This story reminds us that we were all most likely, once an emigrant. To flee one’s country, the only home one has known, and to leave one’s family, friends and treasures behind, is not a decision made lightly. To place faith and hope in a dream that they will find refuge in a safe haven for one’s family is all one dares to wish for. My favorite quote, by Winston Churchill is “The farther back you can look, the farther forward you are likely to see.” speaks to this issue. As I look back today on the close of Utopia, just one year ago in America, I see a Germany experiencing a similar situation to what Missouri and the U.S. did in the 19th Century, as millions of refugees seek a safe haven.

The pride that we Americans feel in being considered a Utopia when we hear the story of the Giessen Emigraton Society, is the same pride that the thousands of Germans welcoming refugees today feel, and one day thousands of their children will feel. They will be descendants of those today in Germany that are “stepping up to the plate” as we Americans call it, to “do the right thing”. The entire world watches, and hopes and dreams for peace. A lasting peace that will allow those who have fled to return to their homeland safely.

America no longer has the open door that allowed the Giessen Emigration Society and millions of more emigrants to come in the 19th Century. But I believe that the American spirit that makes us want to help our fellow man is still alive. Hopefully, while some choose to help those here at home, some will recall their ancestors and their struggle. German is still the largest ethnic group in America, and if they can look back, then the vision going forward could really be a brighter one for millions of refugees. While an emigrant chooses a destination and is hoping to make a new home, a refugee flees for many of the same reasons, only with hopes to return home someday. I believe that the human spirit  and desire to help, no matter what one’s race or religion, remains alive in people of all countries. The Utopia exhibition is an example of what can happen when a few people work together in a collaboration, just imagine what the world would be like today if entire countries could work together in a partnership like this.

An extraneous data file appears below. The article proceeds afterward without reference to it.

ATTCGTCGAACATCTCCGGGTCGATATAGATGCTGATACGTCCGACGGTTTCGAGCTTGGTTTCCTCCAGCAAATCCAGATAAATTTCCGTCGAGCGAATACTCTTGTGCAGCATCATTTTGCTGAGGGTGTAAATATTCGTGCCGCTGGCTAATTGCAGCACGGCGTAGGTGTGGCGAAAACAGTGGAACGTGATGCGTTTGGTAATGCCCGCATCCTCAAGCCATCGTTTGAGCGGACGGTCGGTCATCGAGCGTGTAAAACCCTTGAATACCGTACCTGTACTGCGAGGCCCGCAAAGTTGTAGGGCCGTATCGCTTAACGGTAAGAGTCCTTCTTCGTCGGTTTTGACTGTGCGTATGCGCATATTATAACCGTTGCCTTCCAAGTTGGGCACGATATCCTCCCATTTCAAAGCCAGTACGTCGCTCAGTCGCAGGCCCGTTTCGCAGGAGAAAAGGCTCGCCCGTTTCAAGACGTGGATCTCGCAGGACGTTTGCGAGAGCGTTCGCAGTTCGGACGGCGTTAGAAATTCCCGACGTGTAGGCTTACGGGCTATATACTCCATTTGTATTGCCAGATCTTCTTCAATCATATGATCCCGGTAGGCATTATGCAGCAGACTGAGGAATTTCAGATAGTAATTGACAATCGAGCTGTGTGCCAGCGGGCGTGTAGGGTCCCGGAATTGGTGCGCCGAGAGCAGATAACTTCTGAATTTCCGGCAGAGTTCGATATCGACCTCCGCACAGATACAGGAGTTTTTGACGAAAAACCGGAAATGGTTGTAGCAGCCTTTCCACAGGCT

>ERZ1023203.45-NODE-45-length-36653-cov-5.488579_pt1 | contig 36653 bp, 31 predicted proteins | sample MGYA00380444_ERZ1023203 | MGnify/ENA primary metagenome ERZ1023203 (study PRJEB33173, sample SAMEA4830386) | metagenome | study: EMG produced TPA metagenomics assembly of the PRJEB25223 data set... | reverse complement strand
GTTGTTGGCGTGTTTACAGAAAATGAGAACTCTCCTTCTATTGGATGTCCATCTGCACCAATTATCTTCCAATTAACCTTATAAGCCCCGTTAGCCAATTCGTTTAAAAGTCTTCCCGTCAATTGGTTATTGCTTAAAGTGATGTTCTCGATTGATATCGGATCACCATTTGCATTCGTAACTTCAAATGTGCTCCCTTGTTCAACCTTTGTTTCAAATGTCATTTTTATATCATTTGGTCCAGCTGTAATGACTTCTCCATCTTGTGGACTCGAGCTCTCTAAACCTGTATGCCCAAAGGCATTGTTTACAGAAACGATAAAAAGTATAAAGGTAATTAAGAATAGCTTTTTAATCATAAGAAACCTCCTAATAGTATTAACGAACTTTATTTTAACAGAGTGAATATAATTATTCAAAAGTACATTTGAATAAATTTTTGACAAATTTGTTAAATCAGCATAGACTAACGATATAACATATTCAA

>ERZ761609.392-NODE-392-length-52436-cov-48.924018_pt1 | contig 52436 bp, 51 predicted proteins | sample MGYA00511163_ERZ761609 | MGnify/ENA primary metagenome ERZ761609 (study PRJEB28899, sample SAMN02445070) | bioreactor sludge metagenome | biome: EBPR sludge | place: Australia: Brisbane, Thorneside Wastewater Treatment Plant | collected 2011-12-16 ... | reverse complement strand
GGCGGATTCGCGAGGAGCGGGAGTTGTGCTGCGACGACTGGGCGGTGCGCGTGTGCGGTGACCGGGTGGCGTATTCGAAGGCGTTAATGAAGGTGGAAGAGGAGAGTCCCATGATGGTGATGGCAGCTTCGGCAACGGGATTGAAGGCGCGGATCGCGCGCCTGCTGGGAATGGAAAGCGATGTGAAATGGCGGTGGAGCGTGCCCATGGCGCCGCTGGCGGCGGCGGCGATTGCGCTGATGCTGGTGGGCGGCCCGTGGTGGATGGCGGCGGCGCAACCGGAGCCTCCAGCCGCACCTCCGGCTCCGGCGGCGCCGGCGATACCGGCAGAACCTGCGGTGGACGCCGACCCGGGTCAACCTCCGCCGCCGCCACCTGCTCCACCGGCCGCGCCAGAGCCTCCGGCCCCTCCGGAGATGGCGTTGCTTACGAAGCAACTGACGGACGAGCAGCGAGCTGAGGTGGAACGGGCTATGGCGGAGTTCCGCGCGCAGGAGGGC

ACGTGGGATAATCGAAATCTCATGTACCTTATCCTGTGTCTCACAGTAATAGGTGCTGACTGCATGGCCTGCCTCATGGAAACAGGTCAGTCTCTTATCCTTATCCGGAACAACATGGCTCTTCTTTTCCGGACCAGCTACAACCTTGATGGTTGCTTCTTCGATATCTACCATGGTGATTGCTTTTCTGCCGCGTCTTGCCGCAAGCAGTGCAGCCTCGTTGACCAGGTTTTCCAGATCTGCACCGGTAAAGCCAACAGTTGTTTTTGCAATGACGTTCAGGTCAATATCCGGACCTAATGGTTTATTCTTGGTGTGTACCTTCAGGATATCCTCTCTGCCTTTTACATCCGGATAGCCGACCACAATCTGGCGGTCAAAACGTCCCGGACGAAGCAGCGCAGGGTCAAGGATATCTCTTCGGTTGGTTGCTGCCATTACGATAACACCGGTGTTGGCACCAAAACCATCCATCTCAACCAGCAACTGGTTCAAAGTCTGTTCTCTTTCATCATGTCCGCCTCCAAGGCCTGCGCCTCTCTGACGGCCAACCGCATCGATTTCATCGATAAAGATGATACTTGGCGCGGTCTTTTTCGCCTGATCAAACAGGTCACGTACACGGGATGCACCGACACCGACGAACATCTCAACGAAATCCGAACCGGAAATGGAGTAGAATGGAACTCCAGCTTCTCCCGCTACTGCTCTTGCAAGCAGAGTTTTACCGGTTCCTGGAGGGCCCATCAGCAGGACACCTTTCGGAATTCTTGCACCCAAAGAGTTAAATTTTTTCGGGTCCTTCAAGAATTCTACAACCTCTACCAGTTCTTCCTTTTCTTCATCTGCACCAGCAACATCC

German Heritage Corridor of Missouri

We were so pleased to hear that Gov. Nixon signed the German Heritage Corridor into law on July 1, 2016. Congratulations to the Missouri Humanities Council!

The Missouri Humanities Council is implementing a heritage tourism initiative highlighting Missouri Humanities Council logoMissouri’s German culture and history along the Missouri River. Beginning in the 1830s, thousands of German immigrants moved to Missouri in several large groups. They were inspired in part by a favorable report of the area by Gottfried Duden of Warren County, and by the resemblance of the MissouriMO_GHC_logo_concepts-2 River Valley to the Rhineland. By 1860, Germans comprised more than half of Missouri’s foreign-born residents. They brought their distinctive German culture with them, including wine and beer making, agriculture, festivals, language, religion, customs, and architecture, leaving an indelible imprint on Missouri and the nation.